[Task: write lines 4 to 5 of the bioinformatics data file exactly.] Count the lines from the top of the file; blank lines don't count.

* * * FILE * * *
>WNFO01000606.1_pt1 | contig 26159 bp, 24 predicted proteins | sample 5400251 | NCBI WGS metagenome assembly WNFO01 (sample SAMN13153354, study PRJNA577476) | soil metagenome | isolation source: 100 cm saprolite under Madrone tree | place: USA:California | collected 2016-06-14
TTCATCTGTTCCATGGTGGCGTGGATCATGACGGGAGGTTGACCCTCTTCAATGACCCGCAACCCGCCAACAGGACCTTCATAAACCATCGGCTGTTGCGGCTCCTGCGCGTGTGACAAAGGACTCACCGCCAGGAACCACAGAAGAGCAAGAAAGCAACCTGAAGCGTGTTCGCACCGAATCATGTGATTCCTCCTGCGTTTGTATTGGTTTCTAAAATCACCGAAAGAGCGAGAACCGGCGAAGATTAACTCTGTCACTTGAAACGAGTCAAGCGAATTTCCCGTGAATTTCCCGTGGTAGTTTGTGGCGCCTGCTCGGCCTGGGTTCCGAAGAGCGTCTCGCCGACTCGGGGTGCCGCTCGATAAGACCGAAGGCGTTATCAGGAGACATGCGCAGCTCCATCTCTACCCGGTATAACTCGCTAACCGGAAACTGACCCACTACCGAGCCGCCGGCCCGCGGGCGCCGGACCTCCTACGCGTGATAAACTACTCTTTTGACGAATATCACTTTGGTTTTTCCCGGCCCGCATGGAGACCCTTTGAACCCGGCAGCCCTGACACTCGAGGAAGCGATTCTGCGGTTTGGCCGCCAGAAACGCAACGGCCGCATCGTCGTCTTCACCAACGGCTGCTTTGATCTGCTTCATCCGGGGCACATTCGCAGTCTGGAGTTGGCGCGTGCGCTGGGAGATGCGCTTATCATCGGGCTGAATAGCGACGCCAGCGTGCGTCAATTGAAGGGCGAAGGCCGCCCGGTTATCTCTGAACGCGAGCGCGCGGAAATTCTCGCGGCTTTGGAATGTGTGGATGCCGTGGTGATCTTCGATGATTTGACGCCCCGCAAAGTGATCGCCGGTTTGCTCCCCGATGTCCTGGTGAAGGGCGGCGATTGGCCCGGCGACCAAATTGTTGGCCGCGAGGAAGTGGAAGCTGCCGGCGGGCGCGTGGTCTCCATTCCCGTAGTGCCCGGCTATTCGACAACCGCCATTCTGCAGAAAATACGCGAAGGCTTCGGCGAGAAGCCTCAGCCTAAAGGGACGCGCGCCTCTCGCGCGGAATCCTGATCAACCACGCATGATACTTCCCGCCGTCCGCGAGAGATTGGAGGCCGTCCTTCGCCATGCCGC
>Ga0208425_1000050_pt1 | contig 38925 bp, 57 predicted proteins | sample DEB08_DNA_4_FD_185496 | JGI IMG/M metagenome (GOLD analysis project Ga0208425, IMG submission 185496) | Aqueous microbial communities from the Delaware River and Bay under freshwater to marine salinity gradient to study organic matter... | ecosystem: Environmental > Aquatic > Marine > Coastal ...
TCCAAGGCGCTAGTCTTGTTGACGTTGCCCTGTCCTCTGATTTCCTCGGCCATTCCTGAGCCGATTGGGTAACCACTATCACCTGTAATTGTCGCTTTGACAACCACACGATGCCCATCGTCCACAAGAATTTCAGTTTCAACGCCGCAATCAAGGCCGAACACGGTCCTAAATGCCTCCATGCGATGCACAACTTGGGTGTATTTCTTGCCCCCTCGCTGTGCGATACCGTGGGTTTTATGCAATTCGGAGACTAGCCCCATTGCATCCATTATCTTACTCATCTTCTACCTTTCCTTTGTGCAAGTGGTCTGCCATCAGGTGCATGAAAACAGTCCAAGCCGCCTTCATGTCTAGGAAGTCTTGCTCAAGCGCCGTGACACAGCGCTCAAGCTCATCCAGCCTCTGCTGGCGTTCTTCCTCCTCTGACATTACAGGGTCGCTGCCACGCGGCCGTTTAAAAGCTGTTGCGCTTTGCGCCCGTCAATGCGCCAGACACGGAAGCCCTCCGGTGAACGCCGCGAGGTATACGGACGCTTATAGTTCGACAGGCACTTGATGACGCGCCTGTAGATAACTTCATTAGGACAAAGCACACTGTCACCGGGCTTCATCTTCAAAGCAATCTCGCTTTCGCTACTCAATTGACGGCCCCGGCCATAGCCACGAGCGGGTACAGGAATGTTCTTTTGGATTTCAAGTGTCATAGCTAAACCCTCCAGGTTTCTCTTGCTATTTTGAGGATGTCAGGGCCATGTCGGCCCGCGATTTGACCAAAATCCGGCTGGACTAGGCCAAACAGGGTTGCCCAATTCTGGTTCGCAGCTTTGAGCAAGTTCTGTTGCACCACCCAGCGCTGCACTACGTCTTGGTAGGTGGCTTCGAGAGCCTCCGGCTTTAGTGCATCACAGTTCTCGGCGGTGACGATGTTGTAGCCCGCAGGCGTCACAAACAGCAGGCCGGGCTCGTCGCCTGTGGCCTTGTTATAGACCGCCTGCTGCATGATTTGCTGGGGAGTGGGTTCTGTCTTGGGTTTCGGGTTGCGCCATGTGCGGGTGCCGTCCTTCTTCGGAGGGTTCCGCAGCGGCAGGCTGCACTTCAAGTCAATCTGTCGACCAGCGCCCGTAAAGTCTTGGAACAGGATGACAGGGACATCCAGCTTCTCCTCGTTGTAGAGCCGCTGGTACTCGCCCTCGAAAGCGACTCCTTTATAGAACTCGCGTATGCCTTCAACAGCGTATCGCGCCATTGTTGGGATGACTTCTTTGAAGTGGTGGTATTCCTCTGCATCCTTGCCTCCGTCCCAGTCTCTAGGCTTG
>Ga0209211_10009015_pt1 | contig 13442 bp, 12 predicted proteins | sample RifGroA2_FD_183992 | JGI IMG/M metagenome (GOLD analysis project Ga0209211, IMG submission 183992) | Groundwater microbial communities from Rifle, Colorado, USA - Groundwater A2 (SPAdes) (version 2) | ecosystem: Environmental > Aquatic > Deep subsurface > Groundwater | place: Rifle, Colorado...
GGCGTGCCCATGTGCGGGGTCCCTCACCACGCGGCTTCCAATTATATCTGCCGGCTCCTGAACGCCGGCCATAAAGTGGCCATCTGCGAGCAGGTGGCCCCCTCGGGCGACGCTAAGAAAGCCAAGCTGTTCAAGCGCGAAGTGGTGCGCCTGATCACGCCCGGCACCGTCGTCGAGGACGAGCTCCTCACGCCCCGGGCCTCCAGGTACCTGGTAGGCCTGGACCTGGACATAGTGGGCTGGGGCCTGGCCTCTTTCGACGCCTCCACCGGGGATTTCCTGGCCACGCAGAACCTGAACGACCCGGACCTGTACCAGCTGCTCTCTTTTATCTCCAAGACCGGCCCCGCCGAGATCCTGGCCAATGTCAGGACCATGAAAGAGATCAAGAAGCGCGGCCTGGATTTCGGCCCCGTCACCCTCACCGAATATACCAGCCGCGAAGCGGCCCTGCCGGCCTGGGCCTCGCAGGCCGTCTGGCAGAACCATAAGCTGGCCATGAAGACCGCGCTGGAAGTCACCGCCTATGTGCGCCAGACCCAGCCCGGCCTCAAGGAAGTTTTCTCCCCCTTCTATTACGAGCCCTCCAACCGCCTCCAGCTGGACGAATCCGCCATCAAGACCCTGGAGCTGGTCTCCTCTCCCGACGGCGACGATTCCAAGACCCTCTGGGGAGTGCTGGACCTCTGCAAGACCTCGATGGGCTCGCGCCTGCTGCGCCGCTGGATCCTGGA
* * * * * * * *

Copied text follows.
TCCAAGGCGCTAGTCTTGTTGACGTTGCCCTGTCCTCTGATTTCCTCGGCCATTCCTGAGCCGATTGGGTAACCACTATCACCTGTAATTGTCGCTTTGACAACCACACGATGCCCATCGTCCACAAGAATTTCAGTTTCAACGCCGCAATCAAGGCCGAACACGGTCCTAAATGCCTCCATGCGATGCACAACTTGGGTGTATTTCTTGCCCCCTCGCTGTGCGATACCGTGGGTTTTATGCAATTCGGAGACTAGCCCCATTGCATCCATTATCTTACTCATCTTCTACCTTTCCTTTGTGCAAGTGGTCTGCCATCAGGTGCATGAAAACAGTCCAAGCCGCCTTCATGTCTAGGAAGTCTTGCTCAAGCGCCGTGACACAGCGCTCAAGCTCATCCAGCCTCTGCTGGCGTTCTTCCTCCTCTGACATTACAGGGTCGCTGCCACGCGGCCGTTTAAAAGCTGTTGCGCTTTGCGCCCGTCAATGCGCCAGACACGGAAGCCCTCCGGTGAACGCCGCGAGGTATACGGACGCTTATAGTTCGACAGGCACTTGATGACGCGCCTGTAGATAACTTCATTAGGACAAAGCACACTGTCACCGGGCTTCATCTTCAAAGCAATCTCGCTTTCGCTACTCAATTGACGGCCCCGGCCATAGCCACGAGCGGGTACAGGAATGTTCTTTTGGATTTCAAGTGTCATAGCTAAACCCTCCAGGTTTCTCTTGCTATTTTGAGGATGTCAGGGCCATGTCGGCCCGCGATTTGACCAAAATCCGGCTGGACTAGGCCAAACAGGGTTGCCCAATTCTGGTTCGCAGCTTTGAGCAAGTTCTGTTGCACCACCCAGCGCTGCACTACGTCTTGGTAGGTGGCTTCGAGAGCCTCCGGCTTTAGTGCATCACAGTTCTCGGCGGTGACGATGTTGTAGCCCGCAGGCGTCACAAACAGCAGGCCGGGCTCGTCGCCTGTGGCCTTGTTATAGACCGCCTGCTGCATGATTTGCTGGGGAGTGGGTTCTGTCTTGGGTTTCGGGTTGCGCCATGTGCGGGTGCCGTCCTTCTTCGGAGGGTTCCGCAGCGGCAGGCTGCACTTCAAGTCAATCTGTCGACCAGCGCCCGTAAAGTCTTGGAACAGGATGACAGGGACATCCAGCTTCTCCTCGTTGTAGAGCCGCTGGTACTCGCCCTCGAAAGCGACTCCTTTATAGAACTCGCGTATGCCTTCAACAGCGTATCGCGCCATTGTTGGGATGACTTCTTTGAAGTGGTGGTATTCCTCTGCATCCTTGCCTCCGTCCCAGTCTCTAGGCTTG
>Ga0209211_10009015_pt1 | contig 13442 bp, 12 predicted proteins | sample RifGroA2_FD_183992 | JGI IMG/M metagenome (GOLD analysis project Ga0209211, IMG submission 183992) | Groundwater microbial communities from Rifle, Colorado, USA - Groundwater A2 (SPAdes) (version 2) | ecosystem: Environmental > Aquatic > Deep subsurface > Groundwater | place: Rifle, Colorado...